If one looked solely at videogames, one would think the whole of human experience is shooting men and taking their dinner orders.

Anna Anthropy, Rise of the Videogame Zinesters

Anthropy critiques something important in this passage, but I laughed reading this because I really love those video games where you take dinner orders, make the food, serve the food, then collect the money. My favourite is the Delicious series. These games are part of the time management genre. They’re also called “casual” games because they’re not about shooting men.

I love games. I grew up through the rise of video games. Though my mom forbid my grandpa from buying us an original Nintendo, we had an Atari 2600. We had games on floppy disks. We bought used GameBoys one year with our Christmas money. I have played years of Microsoft Solitaire.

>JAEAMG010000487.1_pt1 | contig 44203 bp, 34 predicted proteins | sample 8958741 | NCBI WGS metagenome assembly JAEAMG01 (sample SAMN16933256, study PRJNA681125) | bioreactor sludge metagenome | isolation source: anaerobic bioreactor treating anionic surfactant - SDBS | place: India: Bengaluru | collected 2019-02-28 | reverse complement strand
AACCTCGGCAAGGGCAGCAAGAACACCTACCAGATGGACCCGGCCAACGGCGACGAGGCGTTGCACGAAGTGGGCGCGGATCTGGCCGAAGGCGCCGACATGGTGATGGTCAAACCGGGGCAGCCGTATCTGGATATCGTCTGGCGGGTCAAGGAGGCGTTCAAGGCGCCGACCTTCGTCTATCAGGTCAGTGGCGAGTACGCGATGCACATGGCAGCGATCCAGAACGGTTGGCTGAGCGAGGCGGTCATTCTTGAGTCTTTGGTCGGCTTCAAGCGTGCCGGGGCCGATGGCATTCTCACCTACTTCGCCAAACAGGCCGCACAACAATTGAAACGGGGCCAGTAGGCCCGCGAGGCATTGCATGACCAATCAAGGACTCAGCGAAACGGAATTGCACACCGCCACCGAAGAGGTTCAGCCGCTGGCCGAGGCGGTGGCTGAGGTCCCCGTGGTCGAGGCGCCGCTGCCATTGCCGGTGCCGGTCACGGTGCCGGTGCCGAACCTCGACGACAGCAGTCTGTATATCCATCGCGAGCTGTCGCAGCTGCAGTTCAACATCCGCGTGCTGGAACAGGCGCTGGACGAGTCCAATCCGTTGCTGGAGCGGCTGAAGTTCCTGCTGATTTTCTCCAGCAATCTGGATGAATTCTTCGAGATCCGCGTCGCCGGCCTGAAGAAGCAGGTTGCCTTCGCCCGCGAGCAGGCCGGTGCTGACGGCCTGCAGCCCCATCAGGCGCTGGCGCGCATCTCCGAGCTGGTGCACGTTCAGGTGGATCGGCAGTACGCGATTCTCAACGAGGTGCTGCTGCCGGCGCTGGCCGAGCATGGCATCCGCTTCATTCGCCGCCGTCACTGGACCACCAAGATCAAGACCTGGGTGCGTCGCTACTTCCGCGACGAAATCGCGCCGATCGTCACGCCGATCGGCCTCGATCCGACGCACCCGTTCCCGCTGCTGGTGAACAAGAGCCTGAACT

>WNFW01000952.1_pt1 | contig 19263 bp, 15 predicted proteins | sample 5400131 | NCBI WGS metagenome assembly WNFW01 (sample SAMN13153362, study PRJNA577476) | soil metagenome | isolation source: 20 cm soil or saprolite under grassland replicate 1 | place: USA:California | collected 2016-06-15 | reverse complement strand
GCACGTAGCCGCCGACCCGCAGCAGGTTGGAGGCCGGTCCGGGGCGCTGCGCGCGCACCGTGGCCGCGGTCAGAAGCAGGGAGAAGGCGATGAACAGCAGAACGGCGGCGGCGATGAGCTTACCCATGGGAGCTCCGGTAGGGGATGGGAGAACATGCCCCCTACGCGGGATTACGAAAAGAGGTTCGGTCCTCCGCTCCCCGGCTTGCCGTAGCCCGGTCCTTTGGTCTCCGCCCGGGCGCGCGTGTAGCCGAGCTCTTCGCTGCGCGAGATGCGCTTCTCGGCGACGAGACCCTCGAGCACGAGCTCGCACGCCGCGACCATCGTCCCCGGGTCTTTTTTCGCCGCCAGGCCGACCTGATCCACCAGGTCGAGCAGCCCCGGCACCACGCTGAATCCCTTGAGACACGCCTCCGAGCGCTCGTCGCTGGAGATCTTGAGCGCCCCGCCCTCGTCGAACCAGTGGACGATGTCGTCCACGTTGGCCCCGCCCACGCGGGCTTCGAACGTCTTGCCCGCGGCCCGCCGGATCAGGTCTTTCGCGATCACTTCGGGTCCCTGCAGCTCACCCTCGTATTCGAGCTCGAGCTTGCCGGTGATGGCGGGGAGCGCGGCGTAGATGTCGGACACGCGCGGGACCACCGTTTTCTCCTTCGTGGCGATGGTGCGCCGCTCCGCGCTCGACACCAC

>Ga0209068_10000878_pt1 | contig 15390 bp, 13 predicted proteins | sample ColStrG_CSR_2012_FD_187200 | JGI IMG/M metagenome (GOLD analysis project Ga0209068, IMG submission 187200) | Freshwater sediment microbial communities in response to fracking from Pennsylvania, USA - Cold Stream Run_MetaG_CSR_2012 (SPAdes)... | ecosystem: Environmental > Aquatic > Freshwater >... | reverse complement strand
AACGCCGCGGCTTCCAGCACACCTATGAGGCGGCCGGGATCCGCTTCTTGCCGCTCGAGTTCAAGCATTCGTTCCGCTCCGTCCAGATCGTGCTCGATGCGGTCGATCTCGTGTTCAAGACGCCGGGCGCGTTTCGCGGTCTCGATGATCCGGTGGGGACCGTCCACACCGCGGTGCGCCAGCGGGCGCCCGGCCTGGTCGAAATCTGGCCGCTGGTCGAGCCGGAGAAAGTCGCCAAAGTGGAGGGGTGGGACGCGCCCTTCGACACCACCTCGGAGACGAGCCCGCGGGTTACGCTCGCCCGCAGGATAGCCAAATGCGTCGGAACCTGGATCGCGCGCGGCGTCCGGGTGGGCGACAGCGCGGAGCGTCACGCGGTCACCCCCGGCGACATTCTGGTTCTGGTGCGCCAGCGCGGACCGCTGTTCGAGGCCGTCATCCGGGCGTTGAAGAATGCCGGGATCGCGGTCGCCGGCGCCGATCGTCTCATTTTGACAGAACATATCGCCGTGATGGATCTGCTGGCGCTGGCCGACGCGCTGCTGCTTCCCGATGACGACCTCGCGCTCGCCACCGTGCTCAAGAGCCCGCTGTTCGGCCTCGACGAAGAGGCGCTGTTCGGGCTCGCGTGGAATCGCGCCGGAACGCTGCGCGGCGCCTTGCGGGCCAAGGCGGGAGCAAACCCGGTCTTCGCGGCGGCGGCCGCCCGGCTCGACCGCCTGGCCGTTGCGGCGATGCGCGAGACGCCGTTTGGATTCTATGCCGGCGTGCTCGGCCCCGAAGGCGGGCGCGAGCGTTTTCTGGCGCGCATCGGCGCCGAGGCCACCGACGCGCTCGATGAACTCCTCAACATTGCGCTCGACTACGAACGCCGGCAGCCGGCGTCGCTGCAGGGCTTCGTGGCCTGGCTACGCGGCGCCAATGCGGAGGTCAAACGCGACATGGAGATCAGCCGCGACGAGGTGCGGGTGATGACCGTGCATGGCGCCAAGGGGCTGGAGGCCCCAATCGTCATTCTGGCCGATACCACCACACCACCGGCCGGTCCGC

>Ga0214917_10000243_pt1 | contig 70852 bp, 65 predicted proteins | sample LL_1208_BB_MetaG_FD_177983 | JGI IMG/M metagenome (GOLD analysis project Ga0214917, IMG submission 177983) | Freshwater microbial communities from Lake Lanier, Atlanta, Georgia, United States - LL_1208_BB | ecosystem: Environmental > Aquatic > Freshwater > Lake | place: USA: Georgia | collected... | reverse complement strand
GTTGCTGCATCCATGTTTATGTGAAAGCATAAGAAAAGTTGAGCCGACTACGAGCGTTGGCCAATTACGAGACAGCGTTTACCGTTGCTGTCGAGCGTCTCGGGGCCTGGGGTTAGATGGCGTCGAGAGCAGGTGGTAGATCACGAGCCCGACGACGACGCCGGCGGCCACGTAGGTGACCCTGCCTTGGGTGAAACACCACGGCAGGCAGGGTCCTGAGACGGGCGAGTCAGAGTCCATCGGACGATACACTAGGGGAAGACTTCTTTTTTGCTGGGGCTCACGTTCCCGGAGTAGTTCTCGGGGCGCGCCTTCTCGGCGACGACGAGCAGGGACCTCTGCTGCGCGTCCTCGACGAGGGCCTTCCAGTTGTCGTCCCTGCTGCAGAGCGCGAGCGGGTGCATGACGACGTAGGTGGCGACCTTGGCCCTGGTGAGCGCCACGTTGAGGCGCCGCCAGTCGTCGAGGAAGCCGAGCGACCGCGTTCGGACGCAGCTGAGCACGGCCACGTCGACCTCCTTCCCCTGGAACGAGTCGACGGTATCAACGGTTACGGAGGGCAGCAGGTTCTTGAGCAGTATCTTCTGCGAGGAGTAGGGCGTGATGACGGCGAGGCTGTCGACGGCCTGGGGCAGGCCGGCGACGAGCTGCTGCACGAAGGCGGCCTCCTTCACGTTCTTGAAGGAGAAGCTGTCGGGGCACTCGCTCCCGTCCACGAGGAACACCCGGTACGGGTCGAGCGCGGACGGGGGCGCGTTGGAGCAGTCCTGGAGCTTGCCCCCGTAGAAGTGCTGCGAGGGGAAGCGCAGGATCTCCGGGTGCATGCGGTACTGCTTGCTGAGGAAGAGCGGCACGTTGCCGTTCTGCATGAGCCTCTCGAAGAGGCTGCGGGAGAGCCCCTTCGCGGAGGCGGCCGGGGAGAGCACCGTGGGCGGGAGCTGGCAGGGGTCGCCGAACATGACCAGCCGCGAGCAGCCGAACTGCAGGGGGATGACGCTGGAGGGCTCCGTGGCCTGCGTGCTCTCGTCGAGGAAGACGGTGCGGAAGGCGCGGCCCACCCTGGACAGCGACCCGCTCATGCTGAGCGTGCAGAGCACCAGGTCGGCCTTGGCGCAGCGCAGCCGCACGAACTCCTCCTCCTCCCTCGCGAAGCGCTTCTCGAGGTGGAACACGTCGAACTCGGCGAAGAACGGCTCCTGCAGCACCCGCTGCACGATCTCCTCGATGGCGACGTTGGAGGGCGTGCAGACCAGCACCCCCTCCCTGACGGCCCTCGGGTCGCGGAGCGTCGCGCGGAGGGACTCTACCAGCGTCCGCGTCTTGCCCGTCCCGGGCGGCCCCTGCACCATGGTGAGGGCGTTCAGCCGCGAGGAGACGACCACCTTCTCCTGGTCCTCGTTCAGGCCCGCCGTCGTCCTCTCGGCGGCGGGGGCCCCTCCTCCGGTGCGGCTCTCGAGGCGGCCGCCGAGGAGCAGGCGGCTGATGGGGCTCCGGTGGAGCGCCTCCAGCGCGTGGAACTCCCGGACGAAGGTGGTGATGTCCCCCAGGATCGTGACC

But there are a lot of men who wouldn’t call me a gamer. It doesn’t matter that I do crosswords, love Scrabble, play Trivial Pursuit. In their eyes, those don’t count as games. I wrote and designed a game with my dad as a family Christmas present last year. It’s a card collecting game called Ingredients. The object is to combine foods into dishes and create a full six-course meal.

Another “casual” game about dinner.

As I was reading Anna Anthropy’s book today, I started a list in my notebook. It’s now three two-column pages long. It’s a list of games I loved to play, I used to play, I still play. I texted my brother to help me remember the name of the police game we played on PC. I found SIX HOURS of Lemmings on YouTube.

I’ve been thinking a lot about books lately. I will forever be a writer, but my ideal format isn’t a book; it’s a blog post. Besides, what is the internet but a giant text adventure game.